A common variant of the ACTN3 gene, R577X, results in complete deficiency of the alpha-actinin-3 protein in the fast skeletal muscle fibers of more than a billion humans worldwide. Scientific studies involving elite level athletes suggest that the presence of this specific muscle protein contributes to the muscle's ability to generate forceful contractions at high velocity. Depending on ethnicity, 20 to 50 per cent of people have a variant of the gene R577X, which prevents the ACTN3 gene from producing the muscle protein. Generally, African-Americans have the lowest incidence of the mutation, while Asians have the highest.

This gene is one measure of natural-born athletic ability. Other studies have shown that athletes having the variant in both copies of the ACTN3 gene may have a natural predisposition for endurance, such as distance running, distance swimming and cross-country skiing. Athletes having the variant in one copy of their ACTN3 gene may be equally suited for sports requiring both endurance and sprint / power characteristics such as basketball, tennis, volleyball and cycling.
Athletes that do not carry this variant in either copy of the ACTN3 gene may have a natural predisposition for speed / power sports such as football, weight lifting and sprint events.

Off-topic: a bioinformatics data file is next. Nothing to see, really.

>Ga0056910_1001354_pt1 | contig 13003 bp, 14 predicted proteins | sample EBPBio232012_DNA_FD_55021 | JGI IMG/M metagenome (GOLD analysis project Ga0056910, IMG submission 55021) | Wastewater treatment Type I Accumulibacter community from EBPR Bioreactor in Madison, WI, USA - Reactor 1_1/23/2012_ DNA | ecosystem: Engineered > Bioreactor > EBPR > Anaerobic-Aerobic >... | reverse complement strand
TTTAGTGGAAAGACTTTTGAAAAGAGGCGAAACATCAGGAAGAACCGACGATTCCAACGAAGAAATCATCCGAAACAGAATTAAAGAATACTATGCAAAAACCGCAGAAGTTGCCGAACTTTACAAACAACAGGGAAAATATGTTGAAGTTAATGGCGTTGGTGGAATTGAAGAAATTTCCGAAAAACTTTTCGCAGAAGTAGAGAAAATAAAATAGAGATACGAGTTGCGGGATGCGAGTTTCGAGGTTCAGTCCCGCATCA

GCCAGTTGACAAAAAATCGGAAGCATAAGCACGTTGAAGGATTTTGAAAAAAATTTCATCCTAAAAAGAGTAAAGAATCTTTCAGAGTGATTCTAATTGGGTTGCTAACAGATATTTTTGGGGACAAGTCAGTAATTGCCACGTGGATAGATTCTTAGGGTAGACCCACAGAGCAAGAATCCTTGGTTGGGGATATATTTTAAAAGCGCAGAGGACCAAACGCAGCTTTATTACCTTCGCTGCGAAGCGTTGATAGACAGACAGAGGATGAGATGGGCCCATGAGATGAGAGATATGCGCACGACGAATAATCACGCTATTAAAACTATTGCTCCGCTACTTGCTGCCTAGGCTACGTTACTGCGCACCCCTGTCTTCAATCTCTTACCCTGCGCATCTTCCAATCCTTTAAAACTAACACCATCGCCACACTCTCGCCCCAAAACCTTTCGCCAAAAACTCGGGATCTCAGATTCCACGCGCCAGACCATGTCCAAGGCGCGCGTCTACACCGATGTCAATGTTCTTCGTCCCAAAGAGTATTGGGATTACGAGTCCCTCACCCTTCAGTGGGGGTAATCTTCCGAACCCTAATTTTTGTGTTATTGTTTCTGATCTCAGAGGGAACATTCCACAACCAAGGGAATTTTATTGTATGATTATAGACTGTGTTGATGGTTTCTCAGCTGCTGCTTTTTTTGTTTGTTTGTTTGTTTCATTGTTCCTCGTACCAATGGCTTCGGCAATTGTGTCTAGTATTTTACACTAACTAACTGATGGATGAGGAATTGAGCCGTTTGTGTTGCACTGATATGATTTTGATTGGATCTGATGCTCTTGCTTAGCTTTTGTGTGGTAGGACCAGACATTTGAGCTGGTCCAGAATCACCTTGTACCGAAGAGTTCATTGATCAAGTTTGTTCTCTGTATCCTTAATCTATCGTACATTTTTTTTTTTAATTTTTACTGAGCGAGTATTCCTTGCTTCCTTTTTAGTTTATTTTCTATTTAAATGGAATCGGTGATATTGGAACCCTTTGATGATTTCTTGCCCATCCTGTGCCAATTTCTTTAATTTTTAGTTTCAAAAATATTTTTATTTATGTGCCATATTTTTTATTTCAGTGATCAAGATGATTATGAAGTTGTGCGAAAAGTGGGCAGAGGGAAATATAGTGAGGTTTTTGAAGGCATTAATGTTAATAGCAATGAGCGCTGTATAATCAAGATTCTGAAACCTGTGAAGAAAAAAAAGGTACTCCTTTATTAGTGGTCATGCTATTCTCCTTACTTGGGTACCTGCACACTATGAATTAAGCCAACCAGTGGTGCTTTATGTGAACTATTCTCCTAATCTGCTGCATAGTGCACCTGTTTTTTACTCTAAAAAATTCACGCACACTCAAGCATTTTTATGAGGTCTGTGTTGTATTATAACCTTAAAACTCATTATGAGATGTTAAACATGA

The alpha-actinins are an ancient family of actin-binding proteins that play structural and regulatory roles in cytoskeletal organisation and muscle contraction. Alpha-actinin-3 is the most-highly specialised of the four mammalian alpha-actinins, with its expression restricted largely to fast glycolytic fibres in skeletal muscle. Intriguingly, a significant proportion (approximately 18%) of the human population is totally deficient in alpha-actinin-3 due to homozygosity for a premature stop codon polymorphism (R577X) in the ACTN3 gene. Recent works have revealed a strong association between R577X genotype and performance in a variety of athletic endeavours. Several authors are currently exploring the function and evolutionary history of the ACTN3 gene and other alpha-actinin family members. The alpha-actinin family provides a fascinating case study in molecular evolution, illustrating phenomena such as functional redundancy in duplicate genes, the evolution of protein function, and the action of natural selection during recent human evolution. On the other hand, knowing this information may be helpful, not in eliminating choices for sport activities but adding exposure to a host of team or individual sport events that may come easier to a young athlete.